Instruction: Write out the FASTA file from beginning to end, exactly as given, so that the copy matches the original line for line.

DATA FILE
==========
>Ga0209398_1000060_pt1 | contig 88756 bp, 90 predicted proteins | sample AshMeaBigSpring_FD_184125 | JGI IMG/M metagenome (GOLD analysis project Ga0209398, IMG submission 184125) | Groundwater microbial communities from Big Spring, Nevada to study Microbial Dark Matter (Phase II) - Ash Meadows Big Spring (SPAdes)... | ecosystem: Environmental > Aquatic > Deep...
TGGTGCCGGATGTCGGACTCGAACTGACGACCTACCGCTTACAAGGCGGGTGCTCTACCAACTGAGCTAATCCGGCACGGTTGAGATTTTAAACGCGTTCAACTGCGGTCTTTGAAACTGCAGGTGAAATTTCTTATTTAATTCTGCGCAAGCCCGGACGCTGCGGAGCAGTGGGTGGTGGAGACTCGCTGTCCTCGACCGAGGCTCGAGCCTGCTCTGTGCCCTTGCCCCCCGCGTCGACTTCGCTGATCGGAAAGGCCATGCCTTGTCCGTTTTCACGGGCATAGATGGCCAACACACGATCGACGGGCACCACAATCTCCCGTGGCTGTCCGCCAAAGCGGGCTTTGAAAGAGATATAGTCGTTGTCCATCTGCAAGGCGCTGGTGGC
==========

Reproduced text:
>Ga0209398_1000060_pt1 | contig 88756 bp, 90 predicted proteins | sample AshMeaBigSpring_FD_184125 | JGI IMG/M metagenome (GOLD analysis project Ga0209398, IMG submission 184125) | Groundwater microbial communities from Big Spring, Nevada to study Microbial Dark Matter (Phase II) - Ash Meadows Big Spring (SPAdes)... | ecosystem: Environmental > Aquatic > Deep...
TGGTGCCGGATGTCGGACTCGAACTGACGACCTACCGCTTACAAGGCGGGTGCTCTACCAACTGAGCTAATCCGGCACGGTTGAGATTTTAAACGCGTTCAACTGCGGTCTTTGAAACTGCAGGTGAAATTTCTTATTTAATTCTGCGCAAGCCCGGACGCTGCGGAGCAGTGGGTGGTGGAGACTCGCTGTCCTCGACCGAGGCTCGAGCCTGCTCTGTGCCCTTGCCCCCCGCGTCGACTTCGCTGATCGGAAAGGCCATGCCTTGTCCGTTTTCACGGGCATAGATGGCCAACACACGATCGACGGGCACCACAATCTCCCGTGGCTGTCCGCCAAAGCGGGCTTTGAAAGAGATATAGTCGTTGTCCATCTGCAAGGCGCTGGTGGC